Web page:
The Connection Between Self-Awareness and Empathy
Most of us think we are quite self-aware. Most of us also unconsciously believe that the lens with which we see the world is the only and best way to see the world. Which means…most of us are wrong.
Self-awareness is understanding how your behaviours, thoughts, and emotions align with your internal values and standards. To be highly self-aware means you can objectively evaluate yourself. It means you know your personality style and how you habitually act, think, and feel, and most importantly, why. The good news? Self-awareness is a life-long pursuit, and it can be developed over time.
To be aware of yourself, you need to be aware of those around you. It requires an understanding that there are different perspectives and frames of reference which influence how each of us acts and reacts as we move through the world. At the core of developing our self-awareness, we need to become truly empathetic people. To develop one, we must develop both.
Empathy requires the capacity to understand or feel what someone else may be experiencing from their own frame of reference. It’s the ability to put yourself in another’s shoes. Without self-awareness, empathy is impossible.
Fostering a Self-Aware Team
In an organization, both self-awareness and empathy are considered to be among the most important skills for successful leadership. These skills lead to better communication, less conflict in the workplace, greater collaboration, more effective meetings, and increased productivity. As a result, companies experience greater client satisfaction and ultimately greater profits. By learning how to talk to, learn from, work with, and understand those around you at work, an empathetic culture and environment can grow.
So how do we work to become more empathetic and more self-aware people? We believe, the most effective tool is The Enneagram (ANY-a-gram).
What is The Enneagram?
The Enneagram is an ancient personality typing system consisting of 9 distinct personality types, defined in a numbering system 1 through 9. Each type represents and describes patterns of how individuals interpret the world and manage their emotions. Each type is shaped by a core belief of how the world works which unconsciously drives one’s motivations to behave in certain ways or make certain decisions. Understanding your Enneagram, as well as The Enneagram types of the people around you is where you can begin to move up the continuum of self-awareness and ultimately deepen your ability to empathize.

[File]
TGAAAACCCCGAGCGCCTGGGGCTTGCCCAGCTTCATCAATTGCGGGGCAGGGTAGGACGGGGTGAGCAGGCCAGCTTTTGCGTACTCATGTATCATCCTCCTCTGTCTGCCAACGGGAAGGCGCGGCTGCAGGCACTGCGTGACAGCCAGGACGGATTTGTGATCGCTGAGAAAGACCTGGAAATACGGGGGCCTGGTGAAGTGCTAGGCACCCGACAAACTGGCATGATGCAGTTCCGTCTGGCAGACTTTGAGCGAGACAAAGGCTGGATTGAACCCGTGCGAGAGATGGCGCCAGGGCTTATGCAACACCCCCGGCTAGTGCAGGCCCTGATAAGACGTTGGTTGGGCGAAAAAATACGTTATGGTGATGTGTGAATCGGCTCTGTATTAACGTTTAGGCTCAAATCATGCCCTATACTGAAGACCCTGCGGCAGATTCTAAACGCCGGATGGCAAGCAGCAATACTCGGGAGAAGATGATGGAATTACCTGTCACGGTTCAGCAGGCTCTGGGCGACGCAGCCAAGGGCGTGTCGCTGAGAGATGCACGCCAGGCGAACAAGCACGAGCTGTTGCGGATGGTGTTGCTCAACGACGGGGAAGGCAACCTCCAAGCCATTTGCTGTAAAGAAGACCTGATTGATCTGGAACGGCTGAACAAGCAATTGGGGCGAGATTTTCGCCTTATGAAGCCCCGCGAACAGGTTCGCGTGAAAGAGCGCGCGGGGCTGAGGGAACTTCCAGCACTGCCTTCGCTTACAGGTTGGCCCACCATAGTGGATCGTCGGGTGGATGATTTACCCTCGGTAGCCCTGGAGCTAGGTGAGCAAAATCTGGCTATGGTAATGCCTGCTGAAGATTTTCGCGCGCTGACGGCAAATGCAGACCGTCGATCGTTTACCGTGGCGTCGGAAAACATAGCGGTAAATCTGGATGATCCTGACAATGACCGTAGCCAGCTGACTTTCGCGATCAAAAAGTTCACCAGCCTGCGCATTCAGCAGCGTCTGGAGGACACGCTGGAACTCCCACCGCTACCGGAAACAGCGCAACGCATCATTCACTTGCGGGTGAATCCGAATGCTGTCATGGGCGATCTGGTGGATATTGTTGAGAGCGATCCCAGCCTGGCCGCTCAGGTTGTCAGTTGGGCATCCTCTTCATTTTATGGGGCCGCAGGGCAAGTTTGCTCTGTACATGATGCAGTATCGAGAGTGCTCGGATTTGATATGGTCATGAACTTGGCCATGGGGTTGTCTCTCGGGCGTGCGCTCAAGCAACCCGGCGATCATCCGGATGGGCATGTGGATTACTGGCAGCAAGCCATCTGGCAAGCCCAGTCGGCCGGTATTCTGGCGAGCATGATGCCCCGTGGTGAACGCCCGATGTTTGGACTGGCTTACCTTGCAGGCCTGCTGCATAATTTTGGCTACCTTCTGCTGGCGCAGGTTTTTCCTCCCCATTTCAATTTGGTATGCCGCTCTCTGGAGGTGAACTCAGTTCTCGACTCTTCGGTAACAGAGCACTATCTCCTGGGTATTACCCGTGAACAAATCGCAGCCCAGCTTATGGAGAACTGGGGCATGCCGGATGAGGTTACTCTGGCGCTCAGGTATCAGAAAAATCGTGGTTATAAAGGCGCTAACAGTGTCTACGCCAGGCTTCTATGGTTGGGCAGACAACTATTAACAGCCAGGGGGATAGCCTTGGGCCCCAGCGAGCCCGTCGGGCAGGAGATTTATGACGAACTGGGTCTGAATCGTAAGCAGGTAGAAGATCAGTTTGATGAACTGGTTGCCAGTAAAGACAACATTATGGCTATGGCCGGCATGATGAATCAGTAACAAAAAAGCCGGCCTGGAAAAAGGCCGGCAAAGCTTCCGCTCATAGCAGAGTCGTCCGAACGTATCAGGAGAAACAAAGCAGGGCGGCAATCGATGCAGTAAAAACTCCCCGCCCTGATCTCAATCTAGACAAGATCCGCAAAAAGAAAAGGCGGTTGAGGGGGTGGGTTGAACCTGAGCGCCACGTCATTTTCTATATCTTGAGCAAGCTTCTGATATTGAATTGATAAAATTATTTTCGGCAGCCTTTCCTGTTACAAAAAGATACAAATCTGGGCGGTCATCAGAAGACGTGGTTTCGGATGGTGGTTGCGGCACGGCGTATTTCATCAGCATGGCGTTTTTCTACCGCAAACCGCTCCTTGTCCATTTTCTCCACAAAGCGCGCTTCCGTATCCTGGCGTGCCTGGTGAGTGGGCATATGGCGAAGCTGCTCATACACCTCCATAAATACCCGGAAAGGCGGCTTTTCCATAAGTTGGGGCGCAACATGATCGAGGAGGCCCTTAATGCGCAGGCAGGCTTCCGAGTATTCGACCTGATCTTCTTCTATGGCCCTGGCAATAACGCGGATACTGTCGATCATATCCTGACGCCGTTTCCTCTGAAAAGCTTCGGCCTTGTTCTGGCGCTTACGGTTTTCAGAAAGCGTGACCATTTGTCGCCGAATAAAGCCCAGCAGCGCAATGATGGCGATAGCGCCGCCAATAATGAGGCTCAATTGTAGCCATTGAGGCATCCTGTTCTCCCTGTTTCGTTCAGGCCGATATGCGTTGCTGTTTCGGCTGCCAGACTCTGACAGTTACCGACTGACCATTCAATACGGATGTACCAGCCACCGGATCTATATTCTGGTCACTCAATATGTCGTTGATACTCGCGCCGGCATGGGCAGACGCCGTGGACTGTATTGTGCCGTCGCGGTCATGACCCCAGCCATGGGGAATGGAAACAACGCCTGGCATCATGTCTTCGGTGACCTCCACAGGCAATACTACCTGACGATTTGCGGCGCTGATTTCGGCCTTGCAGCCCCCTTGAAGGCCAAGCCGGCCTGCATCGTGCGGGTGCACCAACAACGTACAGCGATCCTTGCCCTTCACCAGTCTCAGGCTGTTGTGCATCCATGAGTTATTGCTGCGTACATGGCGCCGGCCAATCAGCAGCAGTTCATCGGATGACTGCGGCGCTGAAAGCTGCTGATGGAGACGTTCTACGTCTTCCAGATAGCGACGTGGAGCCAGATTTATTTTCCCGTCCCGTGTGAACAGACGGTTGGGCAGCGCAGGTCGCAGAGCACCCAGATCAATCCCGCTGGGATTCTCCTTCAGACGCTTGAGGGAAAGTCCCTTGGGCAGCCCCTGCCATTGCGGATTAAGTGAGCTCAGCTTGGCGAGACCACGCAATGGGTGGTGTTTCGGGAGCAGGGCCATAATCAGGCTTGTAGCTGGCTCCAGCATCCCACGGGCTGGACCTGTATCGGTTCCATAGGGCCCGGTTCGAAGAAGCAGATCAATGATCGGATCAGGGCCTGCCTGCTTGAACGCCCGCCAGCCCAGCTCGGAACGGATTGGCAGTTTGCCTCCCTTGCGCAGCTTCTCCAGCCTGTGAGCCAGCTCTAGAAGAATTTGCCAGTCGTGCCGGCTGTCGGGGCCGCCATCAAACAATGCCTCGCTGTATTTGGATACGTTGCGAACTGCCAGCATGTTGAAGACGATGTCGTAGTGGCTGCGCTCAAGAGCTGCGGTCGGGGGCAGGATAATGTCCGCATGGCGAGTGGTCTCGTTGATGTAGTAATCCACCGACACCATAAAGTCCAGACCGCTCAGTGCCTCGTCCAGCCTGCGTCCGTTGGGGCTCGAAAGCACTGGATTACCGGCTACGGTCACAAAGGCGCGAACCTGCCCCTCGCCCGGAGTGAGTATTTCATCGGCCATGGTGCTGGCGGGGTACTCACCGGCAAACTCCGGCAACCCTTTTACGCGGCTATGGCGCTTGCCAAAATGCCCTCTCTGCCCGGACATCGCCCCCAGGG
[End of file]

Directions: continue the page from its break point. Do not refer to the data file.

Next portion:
The Enneagram at Work
Using personality assessments in organizations is not a new concept. They have been widely implemented during the hiring process, for onboarding new employees, and for team building. Most assessments provide personality preferences, using different acronyms or labels to neatly describe someone, often causing resistance by the people being asked to take them. Tests like Meyers-Briggs and The Four Tendencies can provide useful insights but are often met with skepticism and fear of being put into a ‘box’, with no way to escape.
Their focus is on providing personality information, as data, and do not primarily focus on ways to develop or provide a path for growth. Not to mention they are often put in a drawer, forgotten about, and seldom referenced once they are taken. This is why The Enneagram assessment has grown rapidly in popularity over the last decade. In the world of personal development, using this self-awareness tool has gained momentum because of the levels of development within each type, giving us a platform to grow and improve continuously. We can take this information and then learn how to apply it to our lives inside and outside of work.